* I finally tried some of the bathroom cooking here at Bastrop Federal Satellite Camp after confirming that the particular ingredients hadn't been sitting in someone's locker for 3-4 days. The corn tortillas with chicken, cheese, peppers and onions were good--not restaurant good, but I was alive the next morning. Unfortunately, I was still in prison.
* Anyone not in a coma should know that we marked the 75th anniversary of D-Day this month. My deceased father-in-law, a B-24 pilot for the Army Air Corp, flew one of his 30-plus missions that day to bomb German gun emplacements at Normandy. He and his crew had to abort the mission because of cloud cover. So, many of those German guns were still in place when the first wave of American boys made amphibious landings on the Normandy beaches called Omaha and Utah. They were also supposed to be supported by Duplex Drive tanks equipped with inflatable canvas skirts. This state of the art technology allowed these tanks to float to the beaches after being launched from cargo ships off-shore. Sadly, most of the tanks sank in the rough seas with only 2 of 28 making it to Omaha Beach. Without air and armored support, that first wave experienced casualties of 85%; but they kept going, and more followed. There are enough stories of courage that day for a thousand books. Sadly, some of them will never be told, as most of that Greatest Generation are no longer with us.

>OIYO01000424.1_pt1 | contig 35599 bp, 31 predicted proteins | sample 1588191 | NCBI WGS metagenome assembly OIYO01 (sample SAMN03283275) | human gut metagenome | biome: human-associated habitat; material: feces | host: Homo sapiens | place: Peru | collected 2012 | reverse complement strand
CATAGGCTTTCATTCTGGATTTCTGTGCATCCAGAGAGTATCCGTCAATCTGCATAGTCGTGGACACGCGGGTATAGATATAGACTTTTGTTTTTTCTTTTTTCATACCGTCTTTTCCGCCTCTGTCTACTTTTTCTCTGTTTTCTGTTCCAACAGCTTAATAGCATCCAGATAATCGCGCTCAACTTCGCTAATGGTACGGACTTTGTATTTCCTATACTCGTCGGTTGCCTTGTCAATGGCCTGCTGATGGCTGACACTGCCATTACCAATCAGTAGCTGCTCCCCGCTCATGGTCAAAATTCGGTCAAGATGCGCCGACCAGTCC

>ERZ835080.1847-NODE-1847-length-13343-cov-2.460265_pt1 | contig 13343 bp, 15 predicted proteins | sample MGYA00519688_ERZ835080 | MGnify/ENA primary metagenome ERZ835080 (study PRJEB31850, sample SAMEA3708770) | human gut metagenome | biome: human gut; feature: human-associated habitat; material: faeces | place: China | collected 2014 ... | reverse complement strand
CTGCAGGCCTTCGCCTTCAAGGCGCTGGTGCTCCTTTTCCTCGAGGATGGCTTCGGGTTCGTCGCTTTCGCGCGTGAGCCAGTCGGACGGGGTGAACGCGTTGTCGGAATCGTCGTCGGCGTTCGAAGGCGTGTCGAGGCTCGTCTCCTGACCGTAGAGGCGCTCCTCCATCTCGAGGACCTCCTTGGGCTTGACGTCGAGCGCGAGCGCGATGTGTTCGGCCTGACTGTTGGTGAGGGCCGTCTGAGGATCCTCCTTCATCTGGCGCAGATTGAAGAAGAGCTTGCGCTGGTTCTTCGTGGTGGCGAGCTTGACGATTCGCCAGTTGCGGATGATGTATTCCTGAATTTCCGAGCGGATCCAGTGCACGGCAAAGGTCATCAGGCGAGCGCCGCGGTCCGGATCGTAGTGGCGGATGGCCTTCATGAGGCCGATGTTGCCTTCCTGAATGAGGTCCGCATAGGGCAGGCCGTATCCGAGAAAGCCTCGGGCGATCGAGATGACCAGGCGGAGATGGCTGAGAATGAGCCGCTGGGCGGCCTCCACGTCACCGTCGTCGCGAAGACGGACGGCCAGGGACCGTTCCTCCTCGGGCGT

* The First Step Act, the prison and reform legislation that became law last December, remains essentially unimplemented by the Bureau of Prisons. One provision renews and slightly modifies a pilot program that had expired in 2009. That program allows a nonviolent offender, age 60 and over, to spend the final third of his/her sentence in home confinement. This is as long as the BOP determines there is no substantial risk the offender will engage in criminal conduct or be a danger to others.
* Three staff members from Canine Companions For Independence came recently to check on Freddy and his puppy buddies who are in training to be service dogs. Maybe they were just checking to see that we weren't training them to run drugs and guns or commit wire fraud, but I find their love for these dogs and the people they serve to be very inspiring. It was also nice to hear words like "amazing" and "awesome."
* This month most of our weekend visitation was cancelled because of "safety and security" concerns (code words for punishment). Our access to the softball and soccer fields and the walking track were also limited to 2 hours per day. Naturally those 2 hours were the hottest part of the day. So much for safety and security.